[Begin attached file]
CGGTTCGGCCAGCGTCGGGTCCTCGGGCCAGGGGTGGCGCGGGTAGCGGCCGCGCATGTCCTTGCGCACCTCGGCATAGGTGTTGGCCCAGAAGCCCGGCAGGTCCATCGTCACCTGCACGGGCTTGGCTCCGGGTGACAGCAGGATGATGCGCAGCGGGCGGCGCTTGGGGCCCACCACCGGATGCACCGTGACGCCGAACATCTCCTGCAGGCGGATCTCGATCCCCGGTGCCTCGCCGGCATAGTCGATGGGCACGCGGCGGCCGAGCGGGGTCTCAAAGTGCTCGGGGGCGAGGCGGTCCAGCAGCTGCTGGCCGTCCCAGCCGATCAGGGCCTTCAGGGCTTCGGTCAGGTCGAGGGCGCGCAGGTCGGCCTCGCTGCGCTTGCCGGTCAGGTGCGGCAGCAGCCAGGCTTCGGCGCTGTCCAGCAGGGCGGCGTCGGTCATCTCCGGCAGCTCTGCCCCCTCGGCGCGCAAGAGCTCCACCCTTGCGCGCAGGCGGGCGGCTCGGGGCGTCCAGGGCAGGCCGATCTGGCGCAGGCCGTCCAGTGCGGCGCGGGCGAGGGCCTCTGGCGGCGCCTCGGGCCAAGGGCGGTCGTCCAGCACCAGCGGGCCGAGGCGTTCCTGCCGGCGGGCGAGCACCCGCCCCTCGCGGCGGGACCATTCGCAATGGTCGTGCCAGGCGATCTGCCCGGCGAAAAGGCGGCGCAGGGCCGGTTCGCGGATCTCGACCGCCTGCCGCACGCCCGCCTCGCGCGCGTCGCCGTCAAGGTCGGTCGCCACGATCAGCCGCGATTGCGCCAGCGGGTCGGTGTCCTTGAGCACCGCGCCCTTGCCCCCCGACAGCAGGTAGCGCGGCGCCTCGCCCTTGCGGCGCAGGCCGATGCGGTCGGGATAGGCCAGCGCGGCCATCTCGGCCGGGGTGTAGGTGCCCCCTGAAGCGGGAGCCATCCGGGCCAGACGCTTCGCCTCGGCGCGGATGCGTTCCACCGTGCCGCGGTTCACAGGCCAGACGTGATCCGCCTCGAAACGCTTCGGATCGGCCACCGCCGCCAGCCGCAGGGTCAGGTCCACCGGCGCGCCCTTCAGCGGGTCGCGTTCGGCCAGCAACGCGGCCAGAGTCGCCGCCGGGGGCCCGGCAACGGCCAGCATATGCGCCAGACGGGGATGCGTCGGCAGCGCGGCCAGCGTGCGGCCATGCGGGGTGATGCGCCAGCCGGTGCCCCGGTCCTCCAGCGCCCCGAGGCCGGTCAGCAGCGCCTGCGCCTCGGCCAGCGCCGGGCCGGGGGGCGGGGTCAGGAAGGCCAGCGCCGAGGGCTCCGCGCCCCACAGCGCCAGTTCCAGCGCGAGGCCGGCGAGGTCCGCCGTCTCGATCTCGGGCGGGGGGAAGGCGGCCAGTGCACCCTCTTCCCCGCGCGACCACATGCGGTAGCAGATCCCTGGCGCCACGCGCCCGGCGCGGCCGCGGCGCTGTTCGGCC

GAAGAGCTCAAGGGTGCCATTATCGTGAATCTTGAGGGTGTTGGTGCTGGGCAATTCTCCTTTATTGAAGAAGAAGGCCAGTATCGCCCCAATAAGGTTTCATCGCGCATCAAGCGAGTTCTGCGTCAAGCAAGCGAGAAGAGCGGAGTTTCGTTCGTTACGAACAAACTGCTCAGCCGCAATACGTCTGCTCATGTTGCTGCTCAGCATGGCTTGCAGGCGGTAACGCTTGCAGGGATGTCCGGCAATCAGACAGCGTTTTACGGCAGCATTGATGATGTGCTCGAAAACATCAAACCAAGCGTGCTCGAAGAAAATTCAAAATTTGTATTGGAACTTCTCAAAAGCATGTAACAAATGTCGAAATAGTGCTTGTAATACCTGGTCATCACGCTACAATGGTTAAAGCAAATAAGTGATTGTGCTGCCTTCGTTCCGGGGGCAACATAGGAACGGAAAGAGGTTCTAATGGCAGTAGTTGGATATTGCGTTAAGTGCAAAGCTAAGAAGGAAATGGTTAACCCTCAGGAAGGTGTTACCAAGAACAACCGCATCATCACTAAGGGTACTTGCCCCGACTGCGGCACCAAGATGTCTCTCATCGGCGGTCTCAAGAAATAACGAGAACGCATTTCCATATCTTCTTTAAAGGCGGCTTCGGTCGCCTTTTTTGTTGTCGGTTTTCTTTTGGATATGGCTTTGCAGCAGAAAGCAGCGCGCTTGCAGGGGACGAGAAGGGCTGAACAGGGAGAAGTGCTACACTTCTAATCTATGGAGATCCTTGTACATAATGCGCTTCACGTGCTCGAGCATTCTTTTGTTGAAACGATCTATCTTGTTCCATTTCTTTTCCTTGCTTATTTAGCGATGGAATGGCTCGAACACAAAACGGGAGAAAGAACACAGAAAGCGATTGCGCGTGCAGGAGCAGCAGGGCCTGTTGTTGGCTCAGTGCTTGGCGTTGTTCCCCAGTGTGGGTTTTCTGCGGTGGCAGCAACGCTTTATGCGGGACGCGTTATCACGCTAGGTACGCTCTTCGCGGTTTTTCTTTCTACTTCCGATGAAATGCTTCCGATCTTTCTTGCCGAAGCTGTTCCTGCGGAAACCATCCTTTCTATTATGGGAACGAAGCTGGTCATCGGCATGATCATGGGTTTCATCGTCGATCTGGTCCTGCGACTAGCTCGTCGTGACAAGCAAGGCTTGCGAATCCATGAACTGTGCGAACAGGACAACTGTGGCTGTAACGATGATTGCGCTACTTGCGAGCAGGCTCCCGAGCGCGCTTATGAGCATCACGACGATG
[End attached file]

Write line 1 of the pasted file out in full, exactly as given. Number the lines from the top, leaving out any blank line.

CGGTTCGGCCAGCGTCGGGTCCTCGGGCCAGGGGTGGCGCGGGTAGCGGCCGCGCATGTCCTTGCGCACCTCGGCATAGGTGTTGGCCCAGAAGCCCGGCAGGTCCATCGTCACCTGCACGGGCTTGGCTCCGGGTGACAGCAGGATGATGCGCAGCGGGCGGCGCTTGGGGCCCACCACCGGATGCACCGTGACGCCGAACATCTCCTGCAGGCGGATCTCGATCCCCGGTGCCTCGCCGGCATAGTCGATGGGCACGCGGCGGCCGAGCGGGGTCTCAAAGTGCTCGGGGGCGAGGCGGTCCAGCAGCTGCTGGCCGTCCCAGCCGATCAGGGCCTTCAGGGCTTCGGTCAGGTCGAGGGCGCGCAGGTCGGCCTCGCTGCGCTTGCCGGTCAGGTGCGGCAGCAGCCAGGCTTCGGCGCTGTCCAGCAGGGCGGCGTCGGTCATCTCCGGCAGCTCTGCCCCCTCGGCGCGCAAGAGCTCCACCCTTGCGCGCAGGCGGGCGGCTCGGGGCGTCCAGGGCAGGCCGATCTGGCGCAGGCCGTCCAGTGCGGCGCGGGCGAGGGCCTCTGGCGGCGCCTCGGGCCAAGGGCGGTCGTCCAGCACCAGCGGGCCGAGGCGTTCCTGCCGGCGGGCGAGCACCCGCCCCTCGCGGCGGGACCATTCGCAATGGTCGTGCCAGGCGATCTGCCCGGCGAAAAGGCGGCGCAGGGCCGGTTCGCGGATCTCGACCGCCTGCCGCACGCCCGCCTCGCGCGCGTCGCCGTCAAGGTCGGTCGCCACGATCAGCCGCGATTGCGCCAGCGGGTCGGTGTCCTTGAGCACCGCGCCCTTGCCCCCCGACAGCAGGTAGCGCGGCGCCTCGCCCTTGCGGCGCAGGCCGATGCGGTCGGGATAGGCCAGCGCGGCCATCTCGGCCGGGGTGTAGGTGCCCCCTGAAGCGGGAGCCATCCGGGCCAGACGCTTCGCCTCGGCGCGGATGCGTTCCACCGTGCCGCGGTTCACAGGCCAGACGTGATCCGCCTCGAAACGCTTCGGATCGGCCACCGCCGCCAGCCGCAGGGTCAGGTCCACCGGCGCGCCCTTCAGCGGGTCGCGTTCGGCCAGCAACGCGGCCAGAGTCGCCGCCGGGGGCCCGGCAACGGCCAGCATATGCGCCAGACGGGGATGCGTCGGCAGCGCGGCCAGCGTGCGGCCATGCGGGGTGATGCGCCAGCCGGTGCCCCGGTCCTCCAGCGCCCCGAGGCCGGTCAGCAGCGCCTGCGCCTCGGCCAGCGCCGGGCCGGGGGGCGGGGTCAGGAAGGCCAGCGCCGAGGGCTCCGCGCCCCACAGCGCCAGTTCCAGCGCGAGGCCGGCGAGGTCCGCCGTCTCGATCTCGGGCGGGGGGAAGGCGGCCAGTGCACCCTCTTCCCCGCGCGACCACATGCGGTAGCAGATCCCTGGCGCCACGCGCCCGGCGCGGCCGCGGCGCTGTTCGGCC